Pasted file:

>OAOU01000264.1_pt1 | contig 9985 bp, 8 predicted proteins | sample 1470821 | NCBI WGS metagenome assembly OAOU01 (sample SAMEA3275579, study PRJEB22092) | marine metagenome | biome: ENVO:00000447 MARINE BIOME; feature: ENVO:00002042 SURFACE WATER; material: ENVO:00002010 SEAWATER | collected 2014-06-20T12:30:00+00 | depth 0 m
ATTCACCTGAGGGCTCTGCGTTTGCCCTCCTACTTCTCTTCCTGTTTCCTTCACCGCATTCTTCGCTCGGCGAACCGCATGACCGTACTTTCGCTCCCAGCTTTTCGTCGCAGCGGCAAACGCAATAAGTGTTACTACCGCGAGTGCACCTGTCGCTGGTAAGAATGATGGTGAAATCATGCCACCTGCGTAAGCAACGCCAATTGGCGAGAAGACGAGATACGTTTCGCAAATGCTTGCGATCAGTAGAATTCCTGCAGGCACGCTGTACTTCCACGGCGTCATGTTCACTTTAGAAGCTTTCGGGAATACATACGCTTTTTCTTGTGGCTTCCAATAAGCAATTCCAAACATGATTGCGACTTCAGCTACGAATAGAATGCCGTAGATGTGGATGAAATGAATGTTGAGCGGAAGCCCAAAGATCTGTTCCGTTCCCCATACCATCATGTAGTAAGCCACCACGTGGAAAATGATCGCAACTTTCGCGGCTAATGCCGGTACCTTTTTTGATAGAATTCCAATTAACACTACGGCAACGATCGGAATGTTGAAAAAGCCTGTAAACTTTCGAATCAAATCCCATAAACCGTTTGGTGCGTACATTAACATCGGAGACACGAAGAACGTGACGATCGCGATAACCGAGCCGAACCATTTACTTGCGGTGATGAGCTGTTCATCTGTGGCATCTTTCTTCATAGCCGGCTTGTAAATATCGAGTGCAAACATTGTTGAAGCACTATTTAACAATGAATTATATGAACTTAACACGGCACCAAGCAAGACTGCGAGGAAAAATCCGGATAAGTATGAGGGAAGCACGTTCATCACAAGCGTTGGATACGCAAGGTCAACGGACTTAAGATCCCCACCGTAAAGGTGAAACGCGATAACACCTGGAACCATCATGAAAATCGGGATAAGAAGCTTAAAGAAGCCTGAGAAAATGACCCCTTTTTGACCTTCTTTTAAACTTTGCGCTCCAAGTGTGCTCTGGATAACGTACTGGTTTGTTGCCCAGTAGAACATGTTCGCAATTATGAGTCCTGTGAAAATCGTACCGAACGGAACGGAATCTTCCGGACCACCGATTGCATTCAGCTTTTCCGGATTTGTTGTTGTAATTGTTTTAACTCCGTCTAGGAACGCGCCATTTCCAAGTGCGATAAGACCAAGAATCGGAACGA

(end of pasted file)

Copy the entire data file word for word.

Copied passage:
>OAOU01000264.1_pt1 | contig 9985 bp, 8 predicted proteins | sample 1470821 | NCBI WGS metagenome assembly OAOU01 (sample SAMEA3275579, study PRJEB22092) | marine metagenome | biome: ENVO:00000447 MARINE BIOME; feature: ENVO:00002042 SURFACE WATER; material: ENVO:00002010 SEAWATER | collected 2014-06-20T12:30:00+00 | depth 0 m
ATTCACCTGAGGGCTCTGCGTTTGCCCTCCTACTTCTCTTCCTGTTTCCTTCACCGCATTCTTCGCTCGGCGAACCGCATGACCGTACTTTCGCTCCCAGCTTTTCGTCGCAGCGGCAAACGCAATAAGTGTTACTACCGCGAGTGCACCTGTCGCTGGTAAGAATGATGGTGAAATCATGCCACCTGCGTAAGCAACGCCAATTGGCGAGAAGACGAGATACGTTTCGCAAATGCTTGCGATCAGTAGAATTCCTGCAGGCACGCTGTACTTCCACGGCGTCATGTTCACTTTAGAAGCTTTCGGGAATACATACGCTTTTTCTTGTGGCTTCCAATAAGCAATTCCAAACATGATTGCGACTTCAGCTACGAATAGAATGCCGTAGATGTGGATGAAATGAATGTTGAGCGGAAGCCCAAAGATCTGTTCCGTTCCCCATACCATCATGTAGTAAGCCACCACGTGGAAAATGATCGCAACTTTCGCGGCTAATGCCGGTACCTTTTTTGATAGAATTCCAATTAACACTACGGCAACGATCGGAATGTTGAAAAAGCCTGTAAACTTTCGAATCAAATCCCATAAACCGTTTGGTGCGTACATTAACATCGGAGACACGAAGAACGTGACGATCGCGATAACCGAGCCGAACCATTTACTTGCGGTGATGAGCTGTTCATCTGTGGCATCTTTCTTCATAGCCGGCTTGTAAATATCGAGTGCAAACATTGTTGAAGCACTATTTAACAATGAATTATATGAACTTAACACGGCACCAAGCAAGACTGCGAGGAAAAATCCGGATAAGTATGAGGGAAGCACGTTCATCACAAGCGTTGGATACGCAAGGTCAACGGACTTAAGATCCCCACCGTAAAGGTGAAACGCGATAACACCTGGAACCATCATGAAAATCGGGATAAGAAGCTTAAAGAAGCCTGAGAAAATGACCCCTTTTTGACCTTCTTTTAAACTTTGCGCTCCAAGTGTGCTCTGGATAACGTACTGGTTTGTTGCCCAGTAGAACATGTTCGCAATTATGAGTCCTGTGAAAATCGTACCGAACGGAACGGAATCTTCCGGACCACCGATTGCATTCAGCTTTTCCGGATTTGTTGTTGTAATTGTTTTAACTCCGTCTAGGAACGCGCCATTTCCAAGTGCGATAAGACCAAGAATCGGAACGA